Several contemporary states still trace their own sovereignty to recognition in medieval Papal bulls. Sovereignty of the Holy See was retained despite multiple sacks of Rome during the Early Middle Ages. Yet, relations with the Kingdom of Italy and the Holy Roman Empire were at times strained, reaching from the Diploma Ottonianum and Libellus de imperatoria potestate in urbe Roma regarding the "Patrimony of Saint Peter" in the 10th century, to the Investiture Controversy in 1076-1122, settled again by the Concordat of Worms in 1122; the exiled Avignon Papacy during 1309-1376 put a strain on the Papacy, however returned to Rome. Pope Innocent X was critical of the Peace of Westphalia in 1648 as it weakened the authority of the Holy See throughout much of Europe. Following the French Revolution, the Papal States were occupied as the "Roman Republic" from 1798 to 1799 as a sister republic of the First French Empire under Napoleon, before their territory was reestablished. Notwithstanding, the Holy See was represented in and identified as a "permanent subject of general customary international law vis-à-vis all states" in the Congress of Vien
House of Saxe-Coburg and Gotha
The House of Saxe-Coburg and Gotha is a German dynasty that ruled the duchy of Saxe-Coburg and Gotha, one of the Ernestine duchies. It is a cadet branch of the Saxon House of Wettin. Founded by Ernest Anton, the sixth duke of Saxe-Coburg-Saalfeld, it has been the royal house of several European monarchies. Agnatic branches reign in Belgium through the descendants of Leopold I and in the United Kingdom and the other Commonwealth realms through the descendants of Prince Albert. Due to anti-German sentiment in the United Kingdom during World War I, George V changed the name of his branch from "Saxe-Coburg and Gotha" to "Windsor" in 1917; the same happened in 1920 in Belgium, where the name was changed to "de Belgique" or "van België" or "von Belgien", meaning "of Belgium". The first duke of Saxe-Coburg and Gotha was Ernest I, who reigned from 1826 until his death in 1844, he had been Duke of Saxe-Coburg-Saalfeld from 1806 until the duchy was reorganized in 1826. Ernest's younger brother became King of the Belgians in 1831, his descendants continue to serve as Belgian heads of state.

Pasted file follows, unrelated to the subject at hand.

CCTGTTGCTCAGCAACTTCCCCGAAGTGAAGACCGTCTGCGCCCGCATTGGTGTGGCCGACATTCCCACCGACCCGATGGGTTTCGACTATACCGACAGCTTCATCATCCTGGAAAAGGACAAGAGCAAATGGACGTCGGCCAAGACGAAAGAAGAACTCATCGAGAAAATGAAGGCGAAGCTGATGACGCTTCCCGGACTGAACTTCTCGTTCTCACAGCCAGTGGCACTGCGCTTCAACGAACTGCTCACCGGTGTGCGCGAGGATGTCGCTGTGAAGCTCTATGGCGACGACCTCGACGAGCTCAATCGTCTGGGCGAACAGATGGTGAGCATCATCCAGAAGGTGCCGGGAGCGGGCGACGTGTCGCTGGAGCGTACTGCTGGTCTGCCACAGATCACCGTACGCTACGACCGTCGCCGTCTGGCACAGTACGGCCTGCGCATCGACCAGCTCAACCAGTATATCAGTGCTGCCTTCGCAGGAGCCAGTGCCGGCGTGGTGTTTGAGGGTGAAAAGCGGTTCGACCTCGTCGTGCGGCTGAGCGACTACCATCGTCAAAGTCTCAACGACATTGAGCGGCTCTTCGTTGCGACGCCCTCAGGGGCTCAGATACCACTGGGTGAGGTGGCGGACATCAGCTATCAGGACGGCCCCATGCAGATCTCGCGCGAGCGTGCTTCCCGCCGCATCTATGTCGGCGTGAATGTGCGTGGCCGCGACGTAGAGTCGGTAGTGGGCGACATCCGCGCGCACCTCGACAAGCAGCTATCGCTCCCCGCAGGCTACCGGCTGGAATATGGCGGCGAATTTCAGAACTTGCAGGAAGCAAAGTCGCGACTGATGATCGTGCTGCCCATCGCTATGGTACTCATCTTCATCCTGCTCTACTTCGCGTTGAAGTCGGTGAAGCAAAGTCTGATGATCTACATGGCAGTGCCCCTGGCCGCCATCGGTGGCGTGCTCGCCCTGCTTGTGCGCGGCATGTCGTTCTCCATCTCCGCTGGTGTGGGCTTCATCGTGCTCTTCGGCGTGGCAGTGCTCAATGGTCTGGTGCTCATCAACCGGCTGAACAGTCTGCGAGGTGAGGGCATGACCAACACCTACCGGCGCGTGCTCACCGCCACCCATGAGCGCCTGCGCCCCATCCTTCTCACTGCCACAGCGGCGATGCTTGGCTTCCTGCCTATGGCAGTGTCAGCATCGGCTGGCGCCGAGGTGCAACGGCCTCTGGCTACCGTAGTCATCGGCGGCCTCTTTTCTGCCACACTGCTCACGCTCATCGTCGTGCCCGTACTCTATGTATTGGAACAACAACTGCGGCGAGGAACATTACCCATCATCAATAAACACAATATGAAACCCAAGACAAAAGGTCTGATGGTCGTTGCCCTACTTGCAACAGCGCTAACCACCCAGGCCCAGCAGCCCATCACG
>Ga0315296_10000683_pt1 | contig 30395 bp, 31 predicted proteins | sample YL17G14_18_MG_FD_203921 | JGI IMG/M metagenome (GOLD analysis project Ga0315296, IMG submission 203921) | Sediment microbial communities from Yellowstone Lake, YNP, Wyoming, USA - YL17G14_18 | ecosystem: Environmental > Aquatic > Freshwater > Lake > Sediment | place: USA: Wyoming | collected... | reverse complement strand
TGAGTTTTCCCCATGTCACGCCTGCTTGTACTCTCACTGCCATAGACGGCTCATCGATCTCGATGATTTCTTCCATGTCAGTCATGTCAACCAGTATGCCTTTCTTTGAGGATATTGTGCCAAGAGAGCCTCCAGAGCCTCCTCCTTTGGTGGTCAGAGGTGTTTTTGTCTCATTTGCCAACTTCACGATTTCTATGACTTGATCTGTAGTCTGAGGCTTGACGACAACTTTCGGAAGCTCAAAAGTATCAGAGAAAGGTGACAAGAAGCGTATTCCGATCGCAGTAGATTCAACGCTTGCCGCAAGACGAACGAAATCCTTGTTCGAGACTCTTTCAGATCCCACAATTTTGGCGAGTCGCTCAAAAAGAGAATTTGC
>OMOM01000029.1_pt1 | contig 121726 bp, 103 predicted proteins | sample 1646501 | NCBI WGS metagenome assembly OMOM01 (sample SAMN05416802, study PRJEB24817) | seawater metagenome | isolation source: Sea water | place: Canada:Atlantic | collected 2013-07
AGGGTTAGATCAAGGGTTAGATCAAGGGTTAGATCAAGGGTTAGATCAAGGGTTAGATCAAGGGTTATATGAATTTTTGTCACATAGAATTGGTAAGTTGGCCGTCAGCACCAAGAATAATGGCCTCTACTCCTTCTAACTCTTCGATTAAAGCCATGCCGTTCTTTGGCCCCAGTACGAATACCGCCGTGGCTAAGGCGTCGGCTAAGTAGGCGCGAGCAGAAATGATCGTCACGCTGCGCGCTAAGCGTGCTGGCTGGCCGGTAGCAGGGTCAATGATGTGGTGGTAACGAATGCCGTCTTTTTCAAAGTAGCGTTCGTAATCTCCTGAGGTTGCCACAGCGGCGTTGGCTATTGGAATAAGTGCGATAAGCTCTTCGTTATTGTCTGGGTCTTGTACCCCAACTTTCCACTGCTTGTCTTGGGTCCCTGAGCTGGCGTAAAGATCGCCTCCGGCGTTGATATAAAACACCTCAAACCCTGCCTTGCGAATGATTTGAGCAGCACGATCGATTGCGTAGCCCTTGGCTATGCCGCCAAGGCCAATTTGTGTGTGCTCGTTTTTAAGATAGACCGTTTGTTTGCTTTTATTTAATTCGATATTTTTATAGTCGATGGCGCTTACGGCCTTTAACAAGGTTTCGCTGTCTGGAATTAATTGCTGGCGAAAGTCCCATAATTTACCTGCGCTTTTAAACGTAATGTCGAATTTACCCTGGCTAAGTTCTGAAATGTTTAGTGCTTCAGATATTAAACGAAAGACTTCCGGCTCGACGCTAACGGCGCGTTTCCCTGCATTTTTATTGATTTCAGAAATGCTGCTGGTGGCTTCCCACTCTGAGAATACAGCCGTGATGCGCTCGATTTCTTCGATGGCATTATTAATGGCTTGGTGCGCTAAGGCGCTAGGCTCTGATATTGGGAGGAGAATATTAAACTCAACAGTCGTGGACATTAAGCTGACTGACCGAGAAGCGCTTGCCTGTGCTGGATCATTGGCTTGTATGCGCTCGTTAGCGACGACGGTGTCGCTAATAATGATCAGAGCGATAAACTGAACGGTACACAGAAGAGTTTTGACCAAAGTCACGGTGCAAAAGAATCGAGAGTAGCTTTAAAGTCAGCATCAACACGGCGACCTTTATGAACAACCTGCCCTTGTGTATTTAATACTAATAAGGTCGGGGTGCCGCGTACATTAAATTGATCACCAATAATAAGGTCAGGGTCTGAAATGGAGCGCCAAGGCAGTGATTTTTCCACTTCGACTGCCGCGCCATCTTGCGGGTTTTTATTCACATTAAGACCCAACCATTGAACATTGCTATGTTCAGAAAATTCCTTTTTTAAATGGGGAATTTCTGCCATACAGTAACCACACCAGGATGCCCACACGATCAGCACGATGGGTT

Léopold's only daughter, Princess Charlotte of Belgium, was the consort of Maximilian I of Mexico, she was known as Empress Carlota of Mexico in the 1860s. Ernest I's second son, Prince Albert, married Queen Victoria in 1840, thus is the progenitor of the United Kingdom's current royal family, called Windsor since 1917. In 1826, a cadet branch of the house inherited the Hungarian princely estate of the Koháry family, converted to Roman Catholicism, its members managed to marry a queen-regnant of Portugal, an imperial princess of Brazil, an archduchess of Austria, a French royal princess, a royal princess of Belgium and a royal princess of Saxony. A scion of this branch named Ferdinand, became ruling Prince, Tsar, of Bulgaria, his descendants continued to reign there until 1946; the current head of the House of Bulgaria, the former Tsar Simeon II, deposed and exiled after World War II, goes by the name of Simeon Sakskoburggotski and served as Bulgaria's prime minister from 2001 to 2005. The ducal house consisted of all male-line descendants of John Ernest IV, Duke of Saxe-Coburg-Saalfeld legitimately born of an equal marriage and females, their wives in equal and authorised marriages, their widows until remarriage.